Get the latest updates as we post them — right on your browser

. Last Updated: 07/27/2016

Splashdown Relieves An Australia on Alert

SYDNEY -- Three hours of nuclear tension gripped Australia on Monday with the country put on full alert to brace for a rogue Russian space probe carrying radioactive plutonium.

But as ministers huddled and emergency teams assembled, debris from the Mars-bound probe, which went haywire after launch, splashed down harmlessly in the southern Pacific.

The space drama started when U.S. President Bill Clinton telephoned Australian Prime Minister John Howard around 8 a.m. to warn that the crippled 6.8-ton spacecraft could crash in Australia.

"The probe contains four plutonium powered batteries. Each the size of an ordinary film canister containing approximately 200 grams of plutonium altogether," Howard told journalists at a press briefing.

But he stressed that the canisters were designed to withstand the heat of re-entry and impact of a crash on land.

In Canberra, Alan Hodges, director general of Emergency Management Australia, said after the debris had landed in the Pacific that the situation had been potentially very serious.

"We're talking about plutonium here," he said. The impact area and timing varied constantly during the three hours, between the Timor Sea off Northern Australia to the border area of Queensland and New South Wales to the Tasman Sea off Australia's southeast coast.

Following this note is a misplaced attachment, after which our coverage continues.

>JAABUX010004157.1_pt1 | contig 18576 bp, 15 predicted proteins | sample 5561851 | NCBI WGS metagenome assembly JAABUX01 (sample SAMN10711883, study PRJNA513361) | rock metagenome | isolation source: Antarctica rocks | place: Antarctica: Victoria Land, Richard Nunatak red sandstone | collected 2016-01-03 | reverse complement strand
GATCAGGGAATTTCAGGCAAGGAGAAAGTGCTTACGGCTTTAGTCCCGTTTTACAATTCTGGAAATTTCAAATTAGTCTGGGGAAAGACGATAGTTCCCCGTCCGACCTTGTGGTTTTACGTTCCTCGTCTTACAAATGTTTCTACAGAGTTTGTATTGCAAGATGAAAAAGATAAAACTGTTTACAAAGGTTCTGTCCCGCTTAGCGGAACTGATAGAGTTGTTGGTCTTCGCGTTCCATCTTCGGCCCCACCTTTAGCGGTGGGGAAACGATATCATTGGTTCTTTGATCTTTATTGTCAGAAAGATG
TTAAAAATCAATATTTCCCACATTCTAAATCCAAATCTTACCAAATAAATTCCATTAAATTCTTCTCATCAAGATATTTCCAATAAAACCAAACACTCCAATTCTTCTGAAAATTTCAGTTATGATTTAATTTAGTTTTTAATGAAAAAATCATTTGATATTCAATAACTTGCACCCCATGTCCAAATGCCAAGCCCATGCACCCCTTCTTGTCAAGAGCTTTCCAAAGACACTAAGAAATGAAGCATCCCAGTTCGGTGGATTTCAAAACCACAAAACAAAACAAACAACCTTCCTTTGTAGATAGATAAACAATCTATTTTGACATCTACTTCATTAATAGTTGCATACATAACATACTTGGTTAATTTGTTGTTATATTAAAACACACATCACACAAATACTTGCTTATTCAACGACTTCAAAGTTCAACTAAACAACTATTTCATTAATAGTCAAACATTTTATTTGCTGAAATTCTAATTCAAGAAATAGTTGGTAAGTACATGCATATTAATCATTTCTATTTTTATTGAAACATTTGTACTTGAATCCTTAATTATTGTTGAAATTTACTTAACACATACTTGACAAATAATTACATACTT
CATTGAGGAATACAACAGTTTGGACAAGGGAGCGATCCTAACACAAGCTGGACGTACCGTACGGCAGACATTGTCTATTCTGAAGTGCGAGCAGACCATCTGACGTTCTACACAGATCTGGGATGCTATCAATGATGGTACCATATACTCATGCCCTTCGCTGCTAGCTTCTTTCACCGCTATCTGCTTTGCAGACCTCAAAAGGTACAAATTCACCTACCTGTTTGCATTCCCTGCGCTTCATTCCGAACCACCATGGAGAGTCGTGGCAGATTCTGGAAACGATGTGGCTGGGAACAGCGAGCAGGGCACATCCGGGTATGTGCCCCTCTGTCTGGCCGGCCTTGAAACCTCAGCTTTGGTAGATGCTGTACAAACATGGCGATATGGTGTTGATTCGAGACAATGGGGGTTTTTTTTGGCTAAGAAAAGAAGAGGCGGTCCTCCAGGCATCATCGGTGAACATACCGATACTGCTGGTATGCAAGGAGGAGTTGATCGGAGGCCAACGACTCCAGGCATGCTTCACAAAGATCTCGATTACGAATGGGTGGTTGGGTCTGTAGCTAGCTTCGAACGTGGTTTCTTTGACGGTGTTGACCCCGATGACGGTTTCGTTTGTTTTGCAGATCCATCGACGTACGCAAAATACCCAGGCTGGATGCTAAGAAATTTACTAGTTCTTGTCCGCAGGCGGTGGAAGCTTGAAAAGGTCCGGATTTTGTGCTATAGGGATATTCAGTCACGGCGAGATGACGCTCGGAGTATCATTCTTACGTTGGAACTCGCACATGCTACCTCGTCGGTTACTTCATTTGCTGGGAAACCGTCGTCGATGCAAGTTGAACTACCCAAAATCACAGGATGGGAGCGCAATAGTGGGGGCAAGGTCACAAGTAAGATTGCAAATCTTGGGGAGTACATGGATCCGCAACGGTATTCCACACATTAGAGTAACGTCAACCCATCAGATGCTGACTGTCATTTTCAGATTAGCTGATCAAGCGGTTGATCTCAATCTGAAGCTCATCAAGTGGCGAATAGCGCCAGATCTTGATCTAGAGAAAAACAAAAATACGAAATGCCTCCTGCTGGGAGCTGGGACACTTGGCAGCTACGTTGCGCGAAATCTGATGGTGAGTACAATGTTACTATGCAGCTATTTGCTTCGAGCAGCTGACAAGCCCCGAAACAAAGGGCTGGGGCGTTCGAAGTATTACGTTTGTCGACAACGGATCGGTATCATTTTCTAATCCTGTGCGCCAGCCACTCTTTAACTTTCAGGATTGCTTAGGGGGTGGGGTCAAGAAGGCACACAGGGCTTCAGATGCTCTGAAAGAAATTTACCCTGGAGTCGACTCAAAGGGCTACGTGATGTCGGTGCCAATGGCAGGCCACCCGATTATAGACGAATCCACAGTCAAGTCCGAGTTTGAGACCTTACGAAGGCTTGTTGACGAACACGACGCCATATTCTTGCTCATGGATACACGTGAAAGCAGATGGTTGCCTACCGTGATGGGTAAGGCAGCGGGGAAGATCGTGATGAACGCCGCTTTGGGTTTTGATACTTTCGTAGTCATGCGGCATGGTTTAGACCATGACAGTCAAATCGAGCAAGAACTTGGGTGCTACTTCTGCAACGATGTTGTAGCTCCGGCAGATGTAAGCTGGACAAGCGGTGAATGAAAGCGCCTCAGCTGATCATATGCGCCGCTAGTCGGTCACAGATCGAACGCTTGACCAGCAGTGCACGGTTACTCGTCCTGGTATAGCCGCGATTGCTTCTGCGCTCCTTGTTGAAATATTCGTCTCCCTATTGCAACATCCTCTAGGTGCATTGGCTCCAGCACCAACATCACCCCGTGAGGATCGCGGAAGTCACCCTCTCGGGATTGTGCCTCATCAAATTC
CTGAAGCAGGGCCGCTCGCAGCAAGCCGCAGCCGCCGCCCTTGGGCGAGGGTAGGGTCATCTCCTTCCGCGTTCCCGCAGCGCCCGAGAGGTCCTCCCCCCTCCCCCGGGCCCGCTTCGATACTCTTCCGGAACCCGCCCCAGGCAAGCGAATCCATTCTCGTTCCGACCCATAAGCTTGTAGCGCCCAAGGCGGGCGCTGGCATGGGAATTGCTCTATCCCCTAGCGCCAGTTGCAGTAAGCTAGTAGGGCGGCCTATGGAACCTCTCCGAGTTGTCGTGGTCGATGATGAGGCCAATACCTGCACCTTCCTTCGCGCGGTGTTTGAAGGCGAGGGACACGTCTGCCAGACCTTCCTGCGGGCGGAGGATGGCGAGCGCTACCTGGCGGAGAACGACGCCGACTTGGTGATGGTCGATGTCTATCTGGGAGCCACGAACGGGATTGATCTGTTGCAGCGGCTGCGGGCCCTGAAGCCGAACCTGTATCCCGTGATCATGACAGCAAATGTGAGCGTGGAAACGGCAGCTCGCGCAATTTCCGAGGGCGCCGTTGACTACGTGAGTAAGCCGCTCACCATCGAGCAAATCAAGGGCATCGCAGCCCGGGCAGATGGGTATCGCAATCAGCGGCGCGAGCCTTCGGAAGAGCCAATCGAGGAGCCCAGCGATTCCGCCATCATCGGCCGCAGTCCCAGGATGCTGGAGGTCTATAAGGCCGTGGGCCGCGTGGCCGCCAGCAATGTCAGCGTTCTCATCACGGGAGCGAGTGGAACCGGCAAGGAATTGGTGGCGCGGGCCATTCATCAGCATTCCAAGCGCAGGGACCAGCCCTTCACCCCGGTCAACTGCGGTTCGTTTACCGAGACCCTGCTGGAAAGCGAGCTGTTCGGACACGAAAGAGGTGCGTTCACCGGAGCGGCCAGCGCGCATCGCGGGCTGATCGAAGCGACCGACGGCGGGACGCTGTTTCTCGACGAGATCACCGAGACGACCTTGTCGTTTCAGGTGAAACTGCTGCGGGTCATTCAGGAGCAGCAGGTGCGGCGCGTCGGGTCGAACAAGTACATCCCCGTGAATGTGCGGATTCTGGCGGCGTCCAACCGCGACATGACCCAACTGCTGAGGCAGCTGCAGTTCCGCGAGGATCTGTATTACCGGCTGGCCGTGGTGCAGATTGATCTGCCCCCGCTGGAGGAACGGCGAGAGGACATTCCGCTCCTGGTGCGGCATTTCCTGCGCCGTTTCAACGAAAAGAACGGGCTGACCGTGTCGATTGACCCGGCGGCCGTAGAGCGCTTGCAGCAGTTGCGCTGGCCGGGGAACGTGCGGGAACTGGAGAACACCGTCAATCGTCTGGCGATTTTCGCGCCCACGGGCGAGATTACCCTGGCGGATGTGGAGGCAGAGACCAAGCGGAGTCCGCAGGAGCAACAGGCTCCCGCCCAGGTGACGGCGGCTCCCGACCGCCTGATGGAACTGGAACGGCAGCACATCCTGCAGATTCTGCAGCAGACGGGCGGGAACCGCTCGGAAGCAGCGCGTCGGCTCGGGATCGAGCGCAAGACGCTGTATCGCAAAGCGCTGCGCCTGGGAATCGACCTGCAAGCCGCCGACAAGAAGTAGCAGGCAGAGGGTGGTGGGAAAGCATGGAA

Police and emergency services were put on full alert as the Australian Broadcasting Corporation altered programming to follow the space-debris drama minute by minute.

An emergency team of military and nuclear experts assembled in Sydney, a spokesman said.

The Australian Space Debris Emergency Search Team was comprised of military personnel, and experts from the country's nuclear science organization.

The team, including air and ground radiological search squads and clean-up teams, was readied to fly to any impact site.

When news came that the debris had splashed into the sea, they broke out free beer at the local hotel in Tibooburra in northwest New South Wales, about 200 kilometers north of Broken Hill.

"We've got a few in the bar, so shouting a drink in celebration seemed like the right thing to do," said pub owner Alan Lowe.

He said he had been warned by police and the state emergency service that the satellite was expected to crash in Caryapundi Swamp, about 50 kilometers from the outback town.

The space debris drama came only a day before Clinton was due in Australia for a working and holiday visit.

Howard said the 10-minute call he had from Clinton was a "very helpful gesture."

But he was indirectly critical of Russia for failing to give him a similar briefing.

"It's obviously one of those situations where there's a proper obligation to share that kind of information in the interests of people taking adequate preparation," Howard said.